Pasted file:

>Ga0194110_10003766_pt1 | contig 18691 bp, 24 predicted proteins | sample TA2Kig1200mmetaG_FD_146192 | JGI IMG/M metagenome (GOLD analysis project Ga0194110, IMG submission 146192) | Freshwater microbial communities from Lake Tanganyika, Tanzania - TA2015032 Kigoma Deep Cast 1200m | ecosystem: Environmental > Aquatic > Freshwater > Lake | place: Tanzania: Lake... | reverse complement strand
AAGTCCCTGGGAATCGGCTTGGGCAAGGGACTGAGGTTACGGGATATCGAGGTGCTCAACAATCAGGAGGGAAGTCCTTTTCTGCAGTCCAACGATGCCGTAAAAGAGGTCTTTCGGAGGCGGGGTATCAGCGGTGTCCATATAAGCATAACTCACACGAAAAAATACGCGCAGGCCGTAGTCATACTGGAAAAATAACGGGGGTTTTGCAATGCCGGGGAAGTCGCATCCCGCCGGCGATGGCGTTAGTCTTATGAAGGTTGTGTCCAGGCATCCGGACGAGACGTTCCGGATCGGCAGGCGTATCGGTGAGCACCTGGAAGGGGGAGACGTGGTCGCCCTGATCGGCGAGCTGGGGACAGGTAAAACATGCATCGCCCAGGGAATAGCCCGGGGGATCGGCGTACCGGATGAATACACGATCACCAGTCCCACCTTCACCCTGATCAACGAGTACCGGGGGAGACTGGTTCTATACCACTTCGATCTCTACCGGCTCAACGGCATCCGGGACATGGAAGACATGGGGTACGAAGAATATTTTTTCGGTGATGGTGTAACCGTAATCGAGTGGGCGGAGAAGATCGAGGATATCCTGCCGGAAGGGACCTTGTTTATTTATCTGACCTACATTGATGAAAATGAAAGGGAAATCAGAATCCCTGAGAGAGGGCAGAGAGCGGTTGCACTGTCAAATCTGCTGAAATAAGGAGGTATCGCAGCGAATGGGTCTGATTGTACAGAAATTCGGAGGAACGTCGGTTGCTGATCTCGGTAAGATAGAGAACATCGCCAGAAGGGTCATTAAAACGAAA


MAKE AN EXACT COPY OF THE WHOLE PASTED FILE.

>Ga0194110_10003766_pt1 | contig 18691 bp, 24 predicted proteins | sample TA2Kig1200mmetaG_FD_146192 | JGI IMG/M metagenome (GOLD analysis project Ga0194110, IMG submission 146192) | Freshwater microbial communities from Lake Tanganyika, Tanzania - TA2015032 Kigoma Deep Cast 1200m | ecosystem: Environmental > Aquatic > Freshwater > Lake | place: Tanzania: Lake... | reverse complement strand
AAGTCCCTGGGAATCGGCTTGGGCAAGGGACTGAGGTTACGGGATATCGAGGTGCTCAACAATCAGGAGGGAAGTCCTTTTCTGCAGTCCAACGATGCCGTAAAAGAGGTCTTTCGGAGGCGGGGTATCAGCGGTGTCCATATAAGCATAACTCACACGAAAAAATACGCGCAGGCCGTAGTCATACTGGAAAAATAACGGGGGTTTTGCAATGCCGGGGAAGTCGCATCCCGCCGGCGATGGCGTTAGTCTTATGAAGGTTGTGTCCAGGCATCCGGACGAGACGTTCCGGATCGGCAGGCGTATCGGTGAGCACCTGGAAGGGGGAGACGTGGTCGCCCTGATCGGCGAGCTGGGGACAGGTAAAACATGCATCGCCCAGGGAATAGCCCGGGGGATCGGCGTACCGGATGAATACACGATCACCAGTCCCACCTTCACCCTGATCAACGAGTACCGGGGGAGACTGGTTCTATACCACTTCGATCTCTACCGGCTCAACGGCATCCGGGACATGGAAGACATGGGGTACGAAGAATATTTTTTCGGTGATGGTGTAACCGTAATCGAGTGGGCGGAGAAGATCGAGGATATCCTGCCGGAAGGGACCTTGTTTATTTATCTGACCTACATTGATGAAAATGAAAGGGAAATCAGAATCCCTGAGAGAGGGCAGAGAGCGGTTGCACTGTCAAATCTGCTGAAATAAGGAGGTATCGCAGCGAATGGGTCTGATTGTACAGAAATTCGGAGGAACGTCGGTTGCTGATCTCGGTAAGATAGAGAACATCGCCAGAAGGGTCATTAAAACGAAA